It's a community that aims to help take care of OSS projects when the maintainer no longer can.
It's also free, isn't it? And therefore a very viable alternative to the vat majority of users
I'm surprised that GNOME and KDE dropped the ball on this since all they had to do was provide a stable dbus API and any app would be able to consume it with very little fanfare.
The security model for Wayland is that it should enable you to create secure systems if you wish to plug the rest of the holes. You can't really use Xorg in a secure system because being able to talk to the X server at all exposes too much privilege.
Screen recording (and taking screenshots) is a bad fit for the Wayland protocol because then what is a very small and lean protocol suddenly needs to know about things like image and video encodings. And since it's a display-only protocol you either have to teach Wayland about auto streams and mixing or stitch together your audio out of band.
But fine, we somehow all agree that such things are in the scope for a display protocol. Recording your screen is still a privileged operation and Wayland doesn't have an authentication or permissions system. How should they authenticate? In a way that a malicious program can't fake?
We end up just reinventing dbus, polkit, pulseaudio, pipewire but in a way that ensures that you can't swap out those components for something else.
If you care about standardization then it's really not that bad: GNOME and KDE typically work in tandem when desiging dbus interfaces and smaller DE's end up implementing those. So far the world hasn't ended for media controls and it won't end for screenshots.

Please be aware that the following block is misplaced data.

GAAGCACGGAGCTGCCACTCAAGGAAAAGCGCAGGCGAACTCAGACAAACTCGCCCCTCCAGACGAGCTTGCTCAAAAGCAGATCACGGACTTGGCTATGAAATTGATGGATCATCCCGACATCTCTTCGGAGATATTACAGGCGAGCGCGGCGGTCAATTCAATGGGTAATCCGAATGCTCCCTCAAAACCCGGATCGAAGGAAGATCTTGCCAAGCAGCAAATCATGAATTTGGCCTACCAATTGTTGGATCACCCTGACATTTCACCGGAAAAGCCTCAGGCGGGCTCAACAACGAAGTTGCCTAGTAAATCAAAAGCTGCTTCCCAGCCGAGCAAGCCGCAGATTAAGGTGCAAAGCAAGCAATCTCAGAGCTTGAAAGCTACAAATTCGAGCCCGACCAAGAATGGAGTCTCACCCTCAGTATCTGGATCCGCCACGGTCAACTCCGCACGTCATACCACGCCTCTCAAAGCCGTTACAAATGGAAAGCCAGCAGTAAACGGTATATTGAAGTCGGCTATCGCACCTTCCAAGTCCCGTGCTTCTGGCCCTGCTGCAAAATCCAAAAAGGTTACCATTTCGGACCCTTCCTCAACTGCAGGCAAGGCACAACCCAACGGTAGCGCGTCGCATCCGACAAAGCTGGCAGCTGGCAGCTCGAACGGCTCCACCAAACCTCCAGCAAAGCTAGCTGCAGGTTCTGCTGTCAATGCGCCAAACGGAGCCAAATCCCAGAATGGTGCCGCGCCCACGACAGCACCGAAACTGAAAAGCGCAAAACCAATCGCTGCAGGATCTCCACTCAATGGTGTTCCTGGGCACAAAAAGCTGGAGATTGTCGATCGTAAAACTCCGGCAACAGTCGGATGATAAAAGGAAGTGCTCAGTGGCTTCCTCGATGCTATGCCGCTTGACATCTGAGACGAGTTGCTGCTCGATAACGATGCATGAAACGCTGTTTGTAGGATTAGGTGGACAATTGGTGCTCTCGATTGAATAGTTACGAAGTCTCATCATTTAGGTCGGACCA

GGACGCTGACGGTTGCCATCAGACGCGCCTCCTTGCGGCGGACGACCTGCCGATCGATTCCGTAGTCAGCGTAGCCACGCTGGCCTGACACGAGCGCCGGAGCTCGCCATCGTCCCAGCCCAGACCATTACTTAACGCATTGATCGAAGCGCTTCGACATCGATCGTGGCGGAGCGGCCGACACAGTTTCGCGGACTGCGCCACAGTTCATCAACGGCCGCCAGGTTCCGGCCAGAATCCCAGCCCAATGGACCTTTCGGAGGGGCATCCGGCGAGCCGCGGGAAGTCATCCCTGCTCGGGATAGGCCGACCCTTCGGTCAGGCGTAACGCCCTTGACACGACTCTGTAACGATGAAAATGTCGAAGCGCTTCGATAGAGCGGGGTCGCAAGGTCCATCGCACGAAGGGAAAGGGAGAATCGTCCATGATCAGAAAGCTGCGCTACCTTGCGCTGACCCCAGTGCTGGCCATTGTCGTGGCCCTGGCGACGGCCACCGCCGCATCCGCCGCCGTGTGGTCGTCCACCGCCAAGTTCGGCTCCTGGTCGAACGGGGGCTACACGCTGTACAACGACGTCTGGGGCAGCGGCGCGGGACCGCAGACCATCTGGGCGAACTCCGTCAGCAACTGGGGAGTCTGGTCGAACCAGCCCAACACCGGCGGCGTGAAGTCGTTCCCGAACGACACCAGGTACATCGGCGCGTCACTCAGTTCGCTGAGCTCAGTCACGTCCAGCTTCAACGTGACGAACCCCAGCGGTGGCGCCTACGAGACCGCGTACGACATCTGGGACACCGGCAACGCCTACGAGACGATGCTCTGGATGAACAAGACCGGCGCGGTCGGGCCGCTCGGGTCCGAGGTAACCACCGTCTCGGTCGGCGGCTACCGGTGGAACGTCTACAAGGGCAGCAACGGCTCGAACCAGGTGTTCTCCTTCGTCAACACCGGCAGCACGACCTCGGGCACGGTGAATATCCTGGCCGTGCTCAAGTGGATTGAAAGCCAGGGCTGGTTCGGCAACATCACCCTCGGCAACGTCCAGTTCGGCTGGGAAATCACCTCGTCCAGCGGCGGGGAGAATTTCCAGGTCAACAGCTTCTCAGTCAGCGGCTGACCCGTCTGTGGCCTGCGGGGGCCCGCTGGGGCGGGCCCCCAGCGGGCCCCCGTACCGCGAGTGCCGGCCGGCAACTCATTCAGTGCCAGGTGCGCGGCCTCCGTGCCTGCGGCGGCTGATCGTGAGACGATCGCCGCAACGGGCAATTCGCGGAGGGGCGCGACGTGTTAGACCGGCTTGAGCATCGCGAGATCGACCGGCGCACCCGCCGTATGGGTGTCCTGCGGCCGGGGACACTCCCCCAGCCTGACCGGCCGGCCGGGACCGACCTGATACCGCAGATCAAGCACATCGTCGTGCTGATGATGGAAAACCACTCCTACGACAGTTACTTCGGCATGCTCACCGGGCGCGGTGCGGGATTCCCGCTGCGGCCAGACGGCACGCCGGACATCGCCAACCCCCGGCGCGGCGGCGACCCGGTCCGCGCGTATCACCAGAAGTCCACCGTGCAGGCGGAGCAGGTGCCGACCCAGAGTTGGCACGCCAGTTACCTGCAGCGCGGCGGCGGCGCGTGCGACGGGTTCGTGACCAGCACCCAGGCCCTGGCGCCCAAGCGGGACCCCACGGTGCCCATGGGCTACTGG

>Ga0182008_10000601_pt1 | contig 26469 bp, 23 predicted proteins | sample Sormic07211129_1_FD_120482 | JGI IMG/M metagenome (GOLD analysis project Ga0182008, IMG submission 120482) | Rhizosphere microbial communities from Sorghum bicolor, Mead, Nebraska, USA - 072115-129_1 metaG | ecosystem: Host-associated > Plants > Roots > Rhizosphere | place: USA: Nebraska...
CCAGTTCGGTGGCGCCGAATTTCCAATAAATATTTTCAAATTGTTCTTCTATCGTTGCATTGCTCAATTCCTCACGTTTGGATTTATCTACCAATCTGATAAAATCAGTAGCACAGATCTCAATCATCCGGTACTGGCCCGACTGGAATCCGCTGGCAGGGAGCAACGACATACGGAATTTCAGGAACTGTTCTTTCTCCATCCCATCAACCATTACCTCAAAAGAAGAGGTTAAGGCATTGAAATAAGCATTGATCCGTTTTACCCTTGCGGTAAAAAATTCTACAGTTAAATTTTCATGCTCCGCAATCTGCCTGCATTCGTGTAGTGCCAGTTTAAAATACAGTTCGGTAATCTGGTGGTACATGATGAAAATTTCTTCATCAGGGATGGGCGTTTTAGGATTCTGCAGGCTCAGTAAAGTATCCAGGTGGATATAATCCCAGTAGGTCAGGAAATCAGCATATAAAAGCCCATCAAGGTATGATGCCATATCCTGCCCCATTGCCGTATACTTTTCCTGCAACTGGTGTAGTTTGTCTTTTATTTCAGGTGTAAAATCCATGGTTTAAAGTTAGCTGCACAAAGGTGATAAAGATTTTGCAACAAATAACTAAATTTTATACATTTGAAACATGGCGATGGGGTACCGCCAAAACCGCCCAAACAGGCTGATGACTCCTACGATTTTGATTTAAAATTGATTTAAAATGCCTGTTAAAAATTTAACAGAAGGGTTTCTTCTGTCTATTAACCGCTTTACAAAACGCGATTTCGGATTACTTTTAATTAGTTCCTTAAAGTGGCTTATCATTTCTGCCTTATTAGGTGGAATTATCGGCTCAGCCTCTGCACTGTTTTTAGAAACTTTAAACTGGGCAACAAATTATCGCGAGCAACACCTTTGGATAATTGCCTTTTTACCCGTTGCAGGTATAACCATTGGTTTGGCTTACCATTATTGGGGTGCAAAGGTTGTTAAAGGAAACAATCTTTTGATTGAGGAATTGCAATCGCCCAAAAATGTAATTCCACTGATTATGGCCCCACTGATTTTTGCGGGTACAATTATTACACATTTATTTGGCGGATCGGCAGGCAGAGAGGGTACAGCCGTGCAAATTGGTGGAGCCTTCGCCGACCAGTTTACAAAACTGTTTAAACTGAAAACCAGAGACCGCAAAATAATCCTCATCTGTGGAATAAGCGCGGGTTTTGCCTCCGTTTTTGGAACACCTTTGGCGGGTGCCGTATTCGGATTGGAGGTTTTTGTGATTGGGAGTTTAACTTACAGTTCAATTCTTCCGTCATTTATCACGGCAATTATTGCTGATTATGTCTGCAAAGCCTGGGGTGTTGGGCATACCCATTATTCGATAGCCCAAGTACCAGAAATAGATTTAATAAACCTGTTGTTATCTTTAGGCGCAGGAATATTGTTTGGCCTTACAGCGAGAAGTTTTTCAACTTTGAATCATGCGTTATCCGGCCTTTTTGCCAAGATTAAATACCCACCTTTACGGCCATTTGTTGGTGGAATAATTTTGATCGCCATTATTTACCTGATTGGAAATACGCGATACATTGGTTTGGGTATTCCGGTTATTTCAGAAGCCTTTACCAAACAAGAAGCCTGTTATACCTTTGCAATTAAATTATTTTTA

To be more precise, its graphics related part is a GPU buffer management protocol only. No graphics data is passed between processes through that channel. All that happens is buffer allocation and buffer access brokering. This ties into what the wayland part of a screen capture tool is: read access to the frame buffer after composition. No image encoding, no video codecs or anything else, just the ability to get to the raw pixels.
This also means that sound is a non-issue for wayland because the audio stack is separate.
Also, I remember that adding authentication prompts to compositors was seriously comsidered when screen capturing came up on the wayland mailing list. IIRC it was only rejected because it created weird synchronization issues because of the unspecifies time interval between the request by an application and the response by the compositor. And I seem to remember that there are some compositors who allow whitelisted applications to perform operations that are comsidered privilieged.
Anyway, I consider a display server that doesn't allow an application to query window positions and acreen resolutions and forbids explicit window placement to be broken as far as any serious GUI apllications are concerned. This combination of restrictions makes implementing features like sane tooltips and context menus impossible.